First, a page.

When I volunteered for my second year, circumstances changed and my other friends were unable to come. I decided to go by myself which I was a little nervous about. When I arrived the Sunday before the festival started, my neighbor volunteers immediately helped me set up my camp. By Monday night we had all joined together sharing food, stories, and music together. All of a sudden the wind picked up and a staff member came by saying we may get evacuated. We were all sitting in a circle listening to a couple boys sing and play guitar. 10 minutes later it started pouring and blowing like crazy. We all gathered together as canopies were flying all over the place. After the storm passed they all helped me get my camp sight back together soaked and cold because mine got destroyed. That was one of the best experiences I ever had, especially going alone. My neighbors took me under their wing and we all became family! – Sarah Thomas
I initially signed up to volunteer at Bonnaroo in 2013 in order to attend for free. I was also going solo and figured volunteering would be a great way to meet others. I was assigned to Toll Booth C’roo, greeting everyone when they first arrived on site. I loved sharing in the enthusiasm with all who came through when the gates opened on Wednesday. But, I had not taken into consideration my physical limitations due to arthritis and the repercussions of standing for many hours. I barely made it through my 12 hour shift and was nearly in tears walking back to camp from the pain. I was camped in Access and the following day David, who was working with Everyone’s Invited – Laura Grunfeld, asked how my festival was going. When he heard how I was struggling he reached out to the Volunteer Coordinators and was able to switch my assignment so I could fulfill the rest of my hours helping out at the the Access Tent. That was a festival saver. The following year when I applied to volunteer, my first choice was the Access C’roo. I loved working with their team in helping everyone enjoy the festival. Many times, I was simply giving directions or handing out water, but I’ve enjoyed nearly every interaction I have had at Bonnaroo. It’s been a wonderful growth experience for me. One that has enabled me to attend the last couple years and look forward to seeing the same friends I made the year before. This year, I won’t be there as a volunteer, and I’m slightly regretting my decision not to sign up. Arriving early and seeing the farm come to life with music lovers from around the world is magical. – Dana Marie Arnold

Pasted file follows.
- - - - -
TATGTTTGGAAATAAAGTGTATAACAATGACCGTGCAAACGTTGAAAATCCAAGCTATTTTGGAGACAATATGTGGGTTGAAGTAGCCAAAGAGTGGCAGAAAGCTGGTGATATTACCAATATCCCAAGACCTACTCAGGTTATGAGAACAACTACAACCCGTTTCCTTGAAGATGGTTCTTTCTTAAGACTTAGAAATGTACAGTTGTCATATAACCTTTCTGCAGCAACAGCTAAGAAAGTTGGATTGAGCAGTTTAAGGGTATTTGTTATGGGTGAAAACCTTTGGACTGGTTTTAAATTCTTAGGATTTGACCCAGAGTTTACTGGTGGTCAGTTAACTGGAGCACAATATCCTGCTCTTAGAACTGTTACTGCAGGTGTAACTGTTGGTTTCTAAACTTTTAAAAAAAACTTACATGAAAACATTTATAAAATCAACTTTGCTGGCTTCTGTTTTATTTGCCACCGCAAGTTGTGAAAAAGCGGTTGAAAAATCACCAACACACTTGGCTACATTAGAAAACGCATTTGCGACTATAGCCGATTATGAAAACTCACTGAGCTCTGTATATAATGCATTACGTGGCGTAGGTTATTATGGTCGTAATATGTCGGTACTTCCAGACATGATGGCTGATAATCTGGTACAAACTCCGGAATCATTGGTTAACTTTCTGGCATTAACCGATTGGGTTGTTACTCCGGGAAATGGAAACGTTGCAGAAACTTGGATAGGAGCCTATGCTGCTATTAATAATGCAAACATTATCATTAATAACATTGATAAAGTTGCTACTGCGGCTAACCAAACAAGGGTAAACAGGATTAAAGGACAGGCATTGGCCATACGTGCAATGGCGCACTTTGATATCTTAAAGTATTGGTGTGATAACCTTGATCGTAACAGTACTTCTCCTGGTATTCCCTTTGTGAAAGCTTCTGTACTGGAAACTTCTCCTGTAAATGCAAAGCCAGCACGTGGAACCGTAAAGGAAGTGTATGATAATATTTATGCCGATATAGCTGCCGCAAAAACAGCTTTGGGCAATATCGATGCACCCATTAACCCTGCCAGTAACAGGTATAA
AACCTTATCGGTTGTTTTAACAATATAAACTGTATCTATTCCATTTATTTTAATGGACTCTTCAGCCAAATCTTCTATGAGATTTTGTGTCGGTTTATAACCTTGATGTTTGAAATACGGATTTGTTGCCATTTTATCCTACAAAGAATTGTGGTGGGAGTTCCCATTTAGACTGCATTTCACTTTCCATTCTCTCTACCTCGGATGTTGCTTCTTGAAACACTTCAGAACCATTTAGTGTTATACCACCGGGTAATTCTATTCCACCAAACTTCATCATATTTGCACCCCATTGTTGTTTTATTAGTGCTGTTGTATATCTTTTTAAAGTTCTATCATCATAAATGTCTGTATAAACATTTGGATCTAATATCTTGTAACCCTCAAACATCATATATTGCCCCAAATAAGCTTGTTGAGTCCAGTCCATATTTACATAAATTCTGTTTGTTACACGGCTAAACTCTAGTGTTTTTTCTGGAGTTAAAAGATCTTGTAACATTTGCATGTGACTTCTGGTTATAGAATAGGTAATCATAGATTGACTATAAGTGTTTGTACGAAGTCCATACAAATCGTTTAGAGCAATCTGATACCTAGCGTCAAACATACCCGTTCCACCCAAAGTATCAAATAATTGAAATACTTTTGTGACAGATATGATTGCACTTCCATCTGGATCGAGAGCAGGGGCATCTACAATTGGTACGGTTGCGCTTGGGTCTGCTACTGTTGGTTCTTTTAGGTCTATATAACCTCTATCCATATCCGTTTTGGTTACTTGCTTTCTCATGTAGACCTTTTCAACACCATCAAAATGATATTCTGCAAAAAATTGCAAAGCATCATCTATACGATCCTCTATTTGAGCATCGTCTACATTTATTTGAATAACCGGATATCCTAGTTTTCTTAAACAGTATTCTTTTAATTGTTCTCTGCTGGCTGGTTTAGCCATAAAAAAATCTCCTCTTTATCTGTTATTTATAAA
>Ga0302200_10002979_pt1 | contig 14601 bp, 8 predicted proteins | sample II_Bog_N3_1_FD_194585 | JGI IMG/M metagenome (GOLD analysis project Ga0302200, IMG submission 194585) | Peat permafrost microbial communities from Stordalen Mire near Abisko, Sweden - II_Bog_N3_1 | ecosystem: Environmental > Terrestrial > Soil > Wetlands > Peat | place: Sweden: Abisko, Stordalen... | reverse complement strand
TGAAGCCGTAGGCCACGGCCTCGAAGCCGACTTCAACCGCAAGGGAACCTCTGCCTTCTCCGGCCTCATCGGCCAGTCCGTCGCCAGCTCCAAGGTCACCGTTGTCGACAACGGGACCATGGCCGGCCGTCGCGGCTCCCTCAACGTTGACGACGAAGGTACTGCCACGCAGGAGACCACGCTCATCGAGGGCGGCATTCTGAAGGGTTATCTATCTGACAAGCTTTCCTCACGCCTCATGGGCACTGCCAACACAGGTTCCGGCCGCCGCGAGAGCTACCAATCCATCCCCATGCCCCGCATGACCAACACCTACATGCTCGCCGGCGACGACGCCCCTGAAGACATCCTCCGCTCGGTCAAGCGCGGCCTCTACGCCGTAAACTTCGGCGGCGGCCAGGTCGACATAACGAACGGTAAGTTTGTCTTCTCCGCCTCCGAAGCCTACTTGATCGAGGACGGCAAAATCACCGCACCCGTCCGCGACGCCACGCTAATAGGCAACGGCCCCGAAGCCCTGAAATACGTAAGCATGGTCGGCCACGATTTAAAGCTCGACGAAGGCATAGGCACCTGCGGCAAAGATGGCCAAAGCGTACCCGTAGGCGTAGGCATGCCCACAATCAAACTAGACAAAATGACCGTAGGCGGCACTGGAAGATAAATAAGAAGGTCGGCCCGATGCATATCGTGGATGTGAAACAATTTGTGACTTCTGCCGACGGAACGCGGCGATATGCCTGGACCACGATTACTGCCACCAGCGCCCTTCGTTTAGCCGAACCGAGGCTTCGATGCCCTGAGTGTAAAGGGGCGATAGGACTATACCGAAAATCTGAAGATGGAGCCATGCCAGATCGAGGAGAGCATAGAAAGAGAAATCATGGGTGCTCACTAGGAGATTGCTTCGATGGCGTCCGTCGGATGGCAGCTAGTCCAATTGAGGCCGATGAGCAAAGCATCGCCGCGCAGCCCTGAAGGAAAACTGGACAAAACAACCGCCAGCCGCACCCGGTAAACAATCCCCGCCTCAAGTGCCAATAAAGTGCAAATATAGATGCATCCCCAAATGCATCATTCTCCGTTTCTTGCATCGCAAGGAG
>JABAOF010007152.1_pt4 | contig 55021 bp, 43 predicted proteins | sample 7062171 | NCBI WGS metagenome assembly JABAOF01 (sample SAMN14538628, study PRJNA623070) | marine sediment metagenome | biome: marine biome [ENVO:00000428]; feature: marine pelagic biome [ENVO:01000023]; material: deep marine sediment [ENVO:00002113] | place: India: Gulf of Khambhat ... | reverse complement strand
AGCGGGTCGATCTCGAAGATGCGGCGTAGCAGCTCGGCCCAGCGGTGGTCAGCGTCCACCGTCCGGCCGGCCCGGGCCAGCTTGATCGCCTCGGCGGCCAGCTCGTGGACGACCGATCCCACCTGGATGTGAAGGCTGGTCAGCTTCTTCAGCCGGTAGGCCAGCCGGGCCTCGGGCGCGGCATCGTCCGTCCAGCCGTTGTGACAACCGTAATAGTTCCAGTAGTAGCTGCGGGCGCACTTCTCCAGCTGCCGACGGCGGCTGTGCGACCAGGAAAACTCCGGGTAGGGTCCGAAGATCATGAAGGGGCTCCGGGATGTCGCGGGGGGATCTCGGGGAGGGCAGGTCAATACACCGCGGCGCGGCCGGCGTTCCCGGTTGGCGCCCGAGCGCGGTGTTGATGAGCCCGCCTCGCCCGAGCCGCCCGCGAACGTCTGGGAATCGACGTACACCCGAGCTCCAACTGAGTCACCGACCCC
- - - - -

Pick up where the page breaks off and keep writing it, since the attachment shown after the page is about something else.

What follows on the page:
I have a little story about a cannabis camp out held in Ohio in my twenties. I found myself running the first aid/kitchen tent. I had no experience, but common sense. Very little equipment but a bonfire, a big tent with picnic tables and recliners, some first aid stuff, a tea kettle and an acoustic guitar! Mostly I was dealing with psychological and fatigue related injuries or crisis. Merle Saunders and Ekoostic Hookah were headlining. As the night went on I told stories. Made tea. Played guitar. Handled the freak outs that are nearly mandatory when folks take a little too much psychedelics at an emotionally pronged event such live jam music will be. I had to grab some more coffee… and rum. So, mostly I was there for moral support and comfort. I kept the fire burning until sunrise. Sometime during Merle’s set my buddy ran up to the kitchen and said, “Merle needs a towel. He’s on FIRE tonight!” I happily took down the towel I had drying on the line. It seems funny now that I have gone through many evolutions in my life, approaching 40 and roaming the streets as an EMT. How seminal that very night was to my whole existence. I definitely still dig the live music experience just as much as I ever did. But I never forget to bring a comfortable chair, water and a kettle, firestarter, and of course some towels! Stay thirsty for adventure! – Amy Horst
Comment with any tips we didn’t include and/or share your stories from festival volunteering. Then go forth and volunteer (and nab me a shirt, will ya’)! Take the money you saved and do more concert hopping!